Work as Intimacy: Scratch Notes on Hebrews 13

Core References: Hebrews 13:2; 13:15-16

Supportive References: 1 Peter 4:9, Romans 12:13, 1 Timothy 5:10, Acts 28:2

Key Word: Hospitality

Communal Goals of Hospitality

  1. Making God accessible to people
  2. Helping people connect to God’s love/see their ‘loved by God’ identity
  3. Extending fellowship to all men (i.e. weary, broken, lost, searching, etc.)

The Contexts of Hospitality

There are several contexts behind hospitality in Scripture. For today, we’ll mention three of them: welcoming, intimacy, and suffering.

In the context of welcoming and receiving, our hospitality should radiate and reflect eagerness, enthusiasm, and intercession – the kind of heart that says…

We’re ready for you when you get here because we thought about you before you arrived.”

By embracing this posture, we allow prayer to invade both our heart to serve and our anticipation to serve (more on this in future posts).

In the context of intimacy, especially when engaged corporately, our hospitality is a lead-in helping people realize God is closer to them than they think. Likewise for many of the saints, we are more wired to touch people than we think since we’re not only close to God, but IN Christ IN community.

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In the context of suffering, our hospitality is an overflow of having received our ‘made in Christ’ identity and the renewing of our minds (Hebrews 12:1-2). We see this through the Jesus pattern in Scripture. From pre-ministry to Cross, Jesus continually allowed suffering to define new depths of intimacy. Even when He didn’t understand or lacked the strength, Jesus never stopped pursuing the Father’s heart knowing it was key to serving and saving people.

Applied to real world, we may not always sense the fullness of God’s presence, but this doesn’t mean our grief is the stronger reality or that our souls are being abandoned (Psalm 16). Rather, as we see in Gethsemane, when God’s presence lifts, we should see it as an invitation to reach up…to stand at the door and knock (Revelation 3:20) into deeper places of vulnerability. How awesome to think this moment in time not only provides a hospitality word picture, but emphasizes the direction of our worship at the same time!

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In Jesus’ case, when He asks God to remove the cup (Mark 14:36; Matthew 26:29; Matthew 26:42; Luke 22:42; John 18:11; Isaiah 51:22), He finds the strength to embrace grief as an instrument of redemption. To him, not only was preserving through suffering a joy but the suffering itself.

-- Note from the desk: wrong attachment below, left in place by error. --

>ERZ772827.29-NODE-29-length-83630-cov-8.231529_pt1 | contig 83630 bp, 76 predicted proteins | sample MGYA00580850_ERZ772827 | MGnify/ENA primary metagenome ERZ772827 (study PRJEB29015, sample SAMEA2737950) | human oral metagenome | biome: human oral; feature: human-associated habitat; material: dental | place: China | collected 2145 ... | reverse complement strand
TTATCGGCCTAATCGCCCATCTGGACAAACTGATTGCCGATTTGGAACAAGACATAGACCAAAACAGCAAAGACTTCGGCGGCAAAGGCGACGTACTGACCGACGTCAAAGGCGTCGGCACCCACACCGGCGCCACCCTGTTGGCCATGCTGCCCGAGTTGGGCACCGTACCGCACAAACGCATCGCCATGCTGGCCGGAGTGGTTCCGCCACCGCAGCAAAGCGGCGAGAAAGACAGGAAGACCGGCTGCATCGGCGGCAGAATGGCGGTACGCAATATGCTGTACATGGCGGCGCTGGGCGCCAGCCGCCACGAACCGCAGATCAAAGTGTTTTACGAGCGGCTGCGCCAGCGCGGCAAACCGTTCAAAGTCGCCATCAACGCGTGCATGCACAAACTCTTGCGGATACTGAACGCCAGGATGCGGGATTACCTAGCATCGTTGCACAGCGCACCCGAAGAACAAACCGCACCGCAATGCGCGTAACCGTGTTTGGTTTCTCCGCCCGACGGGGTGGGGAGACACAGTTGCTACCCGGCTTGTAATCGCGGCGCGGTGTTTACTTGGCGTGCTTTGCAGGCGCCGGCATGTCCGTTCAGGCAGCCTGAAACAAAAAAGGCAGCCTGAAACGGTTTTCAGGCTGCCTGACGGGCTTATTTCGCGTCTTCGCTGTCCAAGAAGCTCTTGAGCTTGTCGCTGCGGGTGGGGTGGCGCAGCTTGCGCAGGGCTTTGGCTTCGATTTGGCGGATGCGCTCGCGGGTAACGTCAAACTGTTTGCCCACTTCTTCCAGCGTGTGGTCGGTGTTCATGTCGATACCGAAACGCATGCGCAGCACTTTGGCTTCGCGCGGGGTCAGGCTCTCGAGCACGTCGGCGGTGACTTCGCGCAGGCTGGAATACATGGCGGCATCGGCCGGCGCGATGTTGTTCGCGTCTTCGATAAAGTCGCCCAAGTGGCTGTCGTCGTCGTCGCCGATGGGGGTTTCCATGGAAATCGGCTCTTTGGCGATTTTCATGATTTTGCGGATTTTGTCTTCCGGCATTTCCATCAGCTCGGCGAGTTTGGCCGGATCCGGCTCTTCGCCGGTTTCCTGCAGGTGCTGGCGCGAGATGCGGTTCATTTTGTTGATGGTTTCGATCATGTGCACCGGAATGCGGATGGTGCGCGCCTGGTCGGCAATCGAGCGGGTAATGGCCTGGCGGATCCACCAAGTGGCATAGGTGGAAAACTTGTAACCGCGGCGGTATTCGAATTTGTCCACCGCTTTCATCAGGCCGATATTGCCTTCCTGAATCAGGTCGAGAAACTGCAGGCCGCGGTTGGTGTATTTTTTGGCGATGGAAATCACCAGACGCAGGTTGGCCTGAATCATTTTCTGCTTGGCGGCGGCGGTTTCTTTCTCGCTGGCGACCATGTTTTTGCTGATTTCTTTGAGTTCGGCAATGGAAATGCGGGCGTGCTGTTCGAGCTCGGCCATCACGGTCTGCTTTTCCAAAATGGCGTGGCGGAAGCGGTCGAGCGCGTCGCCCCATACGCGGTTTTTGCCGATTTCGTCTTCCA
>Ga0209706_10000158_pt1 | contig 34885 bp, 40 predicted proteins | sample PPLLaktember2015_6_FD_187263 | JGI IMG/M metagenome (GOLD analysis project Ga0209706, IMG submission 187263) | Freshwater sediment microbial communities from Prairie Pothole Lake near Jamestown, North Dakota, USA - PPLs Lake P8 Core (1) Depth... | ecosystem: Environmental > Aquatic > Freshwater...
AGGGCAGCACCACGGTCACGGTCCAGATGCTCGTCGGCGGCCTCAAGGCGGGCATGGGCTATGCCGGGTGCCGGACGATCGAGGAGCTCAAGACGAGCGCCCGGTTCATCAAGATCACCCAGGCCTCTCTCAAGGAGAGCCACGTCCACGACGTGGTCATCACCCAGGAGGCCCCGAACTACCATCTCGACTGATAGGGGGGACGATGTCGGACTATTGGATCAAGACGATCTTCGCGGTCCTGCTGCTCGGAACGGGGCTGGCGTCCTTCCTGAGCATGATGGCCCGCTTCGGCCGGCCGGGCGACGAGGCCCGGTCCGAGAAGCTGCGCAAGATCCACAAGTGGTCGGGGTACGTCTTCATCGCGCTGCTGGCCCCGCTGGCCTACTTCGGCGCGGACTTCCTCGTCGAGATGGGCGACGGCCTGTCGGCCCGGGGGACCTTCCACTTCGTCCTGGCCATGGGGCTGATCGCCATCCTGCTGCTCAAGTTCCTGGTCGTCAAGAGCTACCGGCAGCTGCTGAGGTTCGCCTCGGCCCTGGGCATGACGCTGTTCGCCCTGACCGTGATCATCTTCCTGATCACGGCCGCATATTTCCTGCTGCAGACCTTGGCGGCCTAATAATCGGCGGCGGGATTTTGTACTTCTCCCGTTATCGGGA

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As to how this applies to hospitality, consider how our ‘new nature’ identity connects to God’s ministry of reconciliation. In this life, we know trials and tribulations will come; however, we also know divine appointments often come with them. Accordingly, the joy set before us can manifest as hospitality through pain even as we’re transformed into Christ’s likeness. After all, to serve one another should not be a means we endure pain, but a way we love in pain.

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Core Scriptures on Hospitality 

I love how Hebrews 13 captures the sacrificial aspect of hospitality.

Hebrews 13:2 (AMP) – “Do not neglect to extend hospitality to strangers [especially among the family of believers—being friendly, cordial, and gracious, sharing the comforts of your home and doing your part generously], for by this some have entertained angels without knowing it.”

Hebrews 13:15 (ESV) – “Through him then let us continually offer up a sacrifice of praise to God, that is, the fruit of lips that acknowledge his name.”

Hebrews 13:16 (MSG) – Make sure you don’t take things for granted and go slack in working for the common good; share what you have with others. God takes particular pleasure in acts of worship—a different kind of “sacrifice”—that take place in kitchen and workplace and on the streets.”

Concerning my point on suffering, note how v. 12-13 (AMP) threads these passages connecting back to v. 1 (MSG):

“Therefore Jesus also suffered and died outside the gate so that He might sanctify and set apart for God as holy the people who believe through His own blood. So let us go outside the camp holding on as He did when we are abused.” 

“Stay on good terms with each other, held together by love.” 

Again, I’ll come back to this due to the amount of series potential in the giving/suffering relationship.

For now, let’s combining core and supportive references…